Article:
NEW YORK CITY — A federal judge for the U.S. District Court for the Southern District of New York recently ruled a pair of class action unpaid overtime lawsuits against banking giant JPMorgan Chase shall be consolidated into one suit despite some of those plaintiffs signing arbitration clauses. The suit, filed separately by two assistant branch managers, alleges they are owed significant back wages for the overtime they racked up over years of working for the defendant.
The suits claimed the plaintiffs were misclassified as overtime exempt employees because their actual day-to-day job duties did not comply with federal labor and wage laws outlining who can be put on salary. Plaintiffs claim they had no power to hire, fire, or discipline employees and spent most of their time performing the same roles as many subordinate workers like greeting customers and functioning as tellers.
Since the assistant branch managers in question did not meet the qualifications for overtime exemption, they should be compensated for all the hours they put in over the 40-hour threshold for time and a half pay. In allowing the combined suits to continue, the next step in the case will be to contact potential class members so they can opt in to the suit and try to recover back wages from the defendant.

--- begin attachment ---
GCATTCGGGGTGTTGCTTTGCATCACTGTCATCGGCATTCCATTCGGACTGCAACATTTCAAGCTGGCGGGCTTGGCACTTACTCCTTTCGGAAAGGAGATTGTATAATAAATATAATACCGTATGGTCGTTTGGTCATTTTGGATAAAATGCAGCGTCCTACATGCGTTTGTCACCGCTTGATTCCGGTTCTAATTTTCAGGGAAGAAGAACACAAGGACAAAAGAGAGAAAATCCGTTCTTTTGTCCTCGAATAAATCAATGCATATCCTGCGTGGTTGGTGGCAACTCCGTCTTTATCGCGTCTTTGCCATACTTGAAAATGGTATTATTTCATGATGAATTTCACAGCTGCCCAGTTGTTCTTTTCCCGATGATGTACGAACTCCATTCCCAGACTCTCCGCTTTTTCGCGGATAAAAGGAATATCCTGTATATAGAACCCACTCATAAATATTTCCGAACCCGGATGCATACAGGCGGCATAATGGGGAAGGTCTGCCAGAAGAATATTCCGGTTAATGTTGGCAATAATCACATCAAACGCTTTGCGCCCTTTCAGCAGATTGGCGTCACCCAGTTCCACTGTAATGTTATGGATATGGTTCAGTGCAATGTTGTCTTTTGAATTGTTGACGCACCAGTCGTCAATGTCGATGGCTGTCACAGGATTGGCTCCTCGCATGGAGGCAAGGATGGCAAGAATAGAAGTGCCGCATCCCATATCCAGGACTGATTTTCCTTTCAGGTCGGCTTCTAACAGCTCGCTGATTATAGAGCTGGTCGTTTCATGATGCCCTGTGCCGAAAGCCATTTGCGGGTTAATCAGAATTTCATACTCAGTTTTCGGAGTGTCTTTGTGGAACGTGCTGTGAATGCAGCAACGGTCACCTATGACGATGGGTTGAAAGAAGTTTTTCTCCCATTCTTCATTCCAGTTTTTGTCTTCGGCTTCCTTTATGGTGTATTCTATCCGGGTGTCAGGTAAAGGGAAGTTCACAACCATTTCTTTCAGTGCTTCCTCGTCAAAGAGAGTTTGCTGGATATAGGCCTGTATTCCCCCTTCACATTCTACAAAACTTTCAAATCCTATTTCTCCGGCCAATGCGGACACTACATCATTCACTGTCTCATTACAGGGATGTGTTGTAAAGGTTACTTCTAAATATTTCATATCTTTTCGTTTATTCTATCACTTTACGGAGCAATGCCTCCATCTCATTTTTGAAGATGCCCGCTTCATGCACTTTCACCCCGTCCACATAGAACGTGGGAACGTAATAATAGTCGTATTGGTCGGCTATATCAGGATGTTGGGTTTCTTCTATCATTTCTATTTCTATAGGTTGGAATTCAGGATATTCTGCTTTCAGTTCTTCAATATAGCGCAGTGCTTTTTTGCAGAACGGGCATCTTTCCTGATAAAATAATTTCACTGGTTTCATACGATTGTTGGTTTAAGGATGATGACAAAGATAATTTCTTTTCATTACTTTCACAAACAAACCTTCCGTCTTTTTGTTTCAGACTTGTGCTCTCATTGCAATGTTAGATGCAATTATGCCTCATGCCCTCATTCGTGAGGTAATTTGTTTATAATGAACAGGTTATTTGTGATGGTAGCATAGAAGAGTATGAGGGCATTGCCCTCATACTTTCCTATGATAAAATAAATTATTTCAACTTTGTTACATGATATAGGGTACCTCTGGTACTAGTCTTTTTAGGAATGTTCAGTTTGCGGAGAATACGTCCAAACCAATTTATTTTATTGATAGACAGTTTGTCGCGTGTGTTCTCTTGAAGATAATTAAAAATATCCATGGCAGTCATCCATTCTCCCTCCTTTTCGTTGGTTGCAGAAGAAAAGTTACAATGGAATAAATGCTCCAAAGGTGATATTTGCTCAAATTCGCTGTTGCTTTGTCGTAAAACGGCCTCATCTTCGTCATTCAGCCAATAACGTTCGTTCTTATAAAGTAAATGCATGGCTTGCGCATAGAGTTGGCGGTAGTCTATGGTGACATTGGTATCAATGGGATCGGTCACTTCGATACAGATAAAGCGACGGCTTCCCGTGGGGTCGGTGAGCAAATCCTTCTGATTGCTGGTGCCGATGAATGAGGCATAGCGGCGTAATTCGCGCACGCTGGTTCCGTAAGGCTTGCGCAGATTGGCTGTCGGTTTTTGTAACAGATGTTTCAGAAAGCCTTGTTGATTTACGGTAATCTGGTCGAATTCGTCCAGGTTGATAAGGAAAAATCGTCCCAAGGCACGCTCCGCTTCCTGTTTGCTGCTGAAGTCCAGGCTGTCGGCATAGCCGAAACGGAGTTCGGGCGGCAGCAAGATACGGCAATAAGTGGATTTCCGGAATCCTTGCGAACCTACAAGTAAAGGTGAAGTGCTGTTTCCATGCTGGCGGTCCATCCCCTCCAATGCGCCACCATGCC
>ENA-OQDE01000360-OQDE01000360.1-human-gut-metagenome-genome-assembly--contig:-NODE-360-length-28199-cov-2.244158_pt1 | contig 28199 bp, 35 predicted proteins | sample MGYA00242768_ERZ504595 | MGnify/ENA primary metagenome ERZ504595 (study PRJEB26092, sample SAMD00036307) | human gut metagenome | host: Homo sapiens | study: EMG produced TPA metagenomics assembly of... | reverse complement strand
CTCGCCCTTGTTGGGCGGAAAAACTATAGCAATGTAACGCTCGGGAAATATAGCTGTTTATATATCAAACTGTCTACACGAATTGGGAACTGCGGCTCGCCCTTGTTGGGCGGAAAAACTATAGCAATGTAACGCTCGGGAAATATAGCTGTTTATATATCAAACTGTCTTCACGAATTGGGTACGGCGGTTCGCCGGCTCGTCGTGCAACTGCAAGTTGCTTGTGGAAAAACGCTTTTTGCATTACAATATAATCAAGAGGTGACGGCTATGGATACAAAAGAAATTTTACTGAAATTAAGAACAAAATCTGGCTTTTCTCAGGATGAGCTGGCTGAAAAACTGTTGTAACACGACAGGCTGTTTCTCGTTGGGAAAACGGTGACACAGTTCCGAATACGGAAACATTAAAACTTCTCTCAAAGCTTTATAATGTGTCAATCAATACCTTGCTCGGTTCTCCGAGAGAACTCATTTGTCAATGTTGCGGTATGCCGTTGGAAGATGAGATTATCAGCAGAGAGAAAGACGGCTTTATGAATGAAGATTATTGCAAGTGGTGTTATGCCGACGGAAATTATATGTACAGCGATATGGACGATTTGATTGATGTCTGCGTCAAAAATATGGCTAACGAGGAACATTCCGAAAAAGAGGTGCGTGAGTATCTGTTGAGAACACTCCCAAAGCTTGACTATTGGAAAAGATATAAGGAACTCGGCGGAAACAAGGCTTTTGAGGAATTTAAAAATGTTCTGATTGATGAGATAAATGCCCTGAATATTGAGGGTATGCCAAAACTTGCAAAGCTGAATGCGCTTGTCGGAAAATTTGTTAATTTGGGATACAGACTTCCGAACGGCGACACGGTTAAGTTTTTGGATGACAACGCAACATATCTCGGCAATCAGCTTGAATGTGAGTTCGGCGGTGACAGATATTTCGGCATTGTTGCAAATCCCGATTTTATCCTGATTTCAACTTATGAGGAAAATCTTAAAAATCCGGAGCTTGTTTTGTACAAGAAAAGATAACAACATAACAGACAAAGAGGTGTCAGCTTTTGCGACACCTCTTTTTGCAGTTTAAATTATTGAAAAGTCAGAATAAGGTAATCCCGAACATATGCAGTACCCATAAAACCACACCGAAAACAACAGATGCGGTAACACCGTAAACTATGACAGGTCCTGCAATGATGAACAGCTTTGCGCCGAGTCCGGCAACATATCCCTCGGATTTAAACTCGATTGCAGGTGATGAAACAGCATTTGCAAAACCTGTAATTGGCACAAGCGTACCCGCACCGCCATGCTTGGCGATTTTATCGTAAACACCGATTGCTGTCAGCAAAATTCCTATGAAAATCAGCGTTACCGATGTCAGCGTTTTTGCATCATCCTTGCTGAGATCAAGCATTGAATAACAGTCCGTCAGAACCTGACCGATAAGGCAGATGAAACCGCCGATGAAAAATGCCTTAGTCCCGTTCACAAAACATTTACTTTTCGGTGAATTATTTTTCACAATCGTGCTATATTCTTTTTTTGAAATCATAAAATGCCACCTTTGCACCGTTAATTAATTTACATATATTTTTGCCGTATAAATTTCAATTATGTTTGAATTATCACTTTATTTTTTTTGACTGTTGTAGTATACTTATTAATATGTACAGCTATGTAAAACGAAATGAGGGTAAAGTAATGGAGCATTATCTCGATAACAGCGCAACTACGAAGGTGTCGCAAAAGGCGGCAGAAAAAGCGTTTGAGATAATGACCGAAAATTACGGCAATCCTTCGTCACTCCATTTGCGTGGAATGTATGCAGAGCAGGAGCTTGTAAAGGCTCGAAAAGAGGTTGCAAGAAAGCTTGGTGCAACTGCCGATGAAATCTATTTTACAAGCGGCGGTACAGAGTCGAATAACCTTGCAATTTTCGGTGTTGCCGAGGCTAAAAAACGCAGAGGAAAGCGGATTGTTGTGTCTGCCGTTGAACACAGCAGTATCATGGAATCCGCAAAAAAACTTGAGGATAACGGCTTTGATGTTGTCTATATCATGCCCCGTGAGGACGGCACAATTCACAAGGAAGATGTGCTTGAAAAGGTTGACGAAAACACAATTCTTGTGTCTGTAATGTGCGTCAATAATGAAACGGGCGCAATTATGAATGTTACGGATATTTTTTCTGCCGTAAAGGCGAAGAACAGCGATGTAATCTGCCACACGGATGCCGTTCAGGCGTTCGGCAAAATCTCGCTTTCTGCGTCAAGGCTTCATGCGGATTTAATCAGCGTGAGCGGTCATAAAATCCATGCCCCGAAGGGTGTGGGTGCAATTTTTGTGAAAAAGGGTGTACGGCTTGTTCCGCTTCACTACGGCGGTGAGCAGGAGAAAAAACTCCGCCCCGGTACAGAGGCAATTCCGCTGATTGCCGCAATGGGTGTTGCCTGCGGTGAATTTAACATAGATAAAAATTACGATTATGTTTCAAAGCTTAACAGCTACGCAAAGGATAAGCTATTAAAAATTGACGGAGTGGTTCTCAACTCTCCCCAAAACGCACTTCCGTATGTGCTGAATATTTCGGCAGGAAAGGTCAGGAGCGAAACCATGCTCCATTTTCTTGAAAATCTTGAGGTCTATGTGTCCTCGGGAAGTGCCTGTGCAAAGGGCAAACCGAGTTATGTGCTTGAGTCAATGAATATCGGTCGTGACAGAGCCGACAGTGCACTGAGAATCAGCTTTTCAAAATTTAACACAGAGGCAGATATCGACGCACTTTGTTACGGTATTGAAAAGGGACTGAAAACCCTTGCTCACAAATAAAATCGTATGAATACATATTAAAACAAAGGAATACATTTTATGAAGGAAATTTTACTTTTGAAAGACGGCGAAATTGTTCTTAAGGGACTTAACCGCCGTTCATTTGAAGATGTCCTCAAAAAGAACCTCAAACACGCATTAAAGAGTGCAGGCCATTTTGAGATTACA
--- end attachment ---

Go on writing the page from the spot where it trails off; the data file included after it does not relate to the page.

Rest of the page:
The defendant sought to limit the amount of potential claimants from the suit by insisting only other assistant branch managers who worked at the same locations as the lead plaintiffs be allowed to join. The court rejected this argument, requiring JPMorgan Chase to turn over contact information for possible claimants. With 5,500 brick and mortar JPMorgan Chase banks around the country, the class in this suit could grow to a substantial number of people.
Employers engaging in wage theft often do as much as they can to avoid taking responsibility for their unscrupulous actions, making it as difficult as possible for them to recoup their back wages. Fortunately, the law gives plaintiffs the right to retain experienced legal counsel to help them in their fight for justice.
Banking Unpaid Overtime Lawsuits
Call (855) 754-2795 or complete the Free Unpaid Overtime Case Review form on the top right of this page if you believe that your wage rights are being violated under the FLSA. Our top-rated team of unpaid wage lawyers will evaluate your situation to determine your best course of action to help you seek justice.
Our office will also determine if it is in your best interest to file a lawsuit against your employer. Because strict time limitations apply for filing these types of claims, we advise you contact our experienced unpaid overtime wage attorneys at your earliest convenience and preserve your legal rights.